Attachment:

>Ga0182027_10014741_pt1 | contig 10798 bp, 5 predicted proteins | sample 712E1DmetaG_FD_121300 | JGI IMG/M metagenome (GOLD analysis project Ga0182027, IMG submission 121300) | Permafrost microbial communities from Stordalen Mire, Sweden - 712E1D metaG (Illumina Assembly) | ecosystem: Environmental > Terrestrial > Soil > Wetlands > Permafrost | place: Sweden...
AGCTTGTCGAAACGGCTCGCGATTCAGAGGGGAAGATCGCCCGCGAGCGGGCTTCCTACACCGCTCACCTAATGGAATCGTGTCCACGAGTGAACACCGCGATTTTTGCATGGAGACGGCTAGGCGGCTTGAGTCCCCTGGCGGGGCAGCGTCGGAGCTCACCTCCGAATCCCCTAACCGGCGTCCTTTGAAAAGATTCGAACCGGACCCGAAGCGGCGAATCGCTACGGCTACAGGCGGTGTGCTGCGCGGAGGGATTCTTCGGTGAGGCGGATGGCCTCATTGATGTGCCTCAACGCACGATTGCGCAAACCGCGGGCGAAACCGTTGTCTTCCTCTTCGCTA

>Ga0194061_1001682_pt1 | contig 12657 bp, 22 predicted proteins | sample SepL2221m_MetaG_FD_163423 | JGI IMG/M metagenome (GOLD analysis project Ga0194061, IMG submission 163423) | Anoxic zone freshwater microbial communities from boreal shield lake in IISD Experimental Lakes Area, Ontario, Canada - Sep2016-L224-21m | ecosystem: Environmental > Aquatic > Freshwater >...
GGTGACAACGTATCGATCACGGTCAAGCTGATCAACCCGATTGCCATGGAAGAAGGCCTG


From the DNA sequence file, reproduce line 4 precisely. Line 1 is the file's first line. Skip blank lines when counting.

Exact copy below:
GGTGACAACGTATCGATCACGGTCAAGCTGATCAACCCGATTGCCATGGAAGAAGGCCTG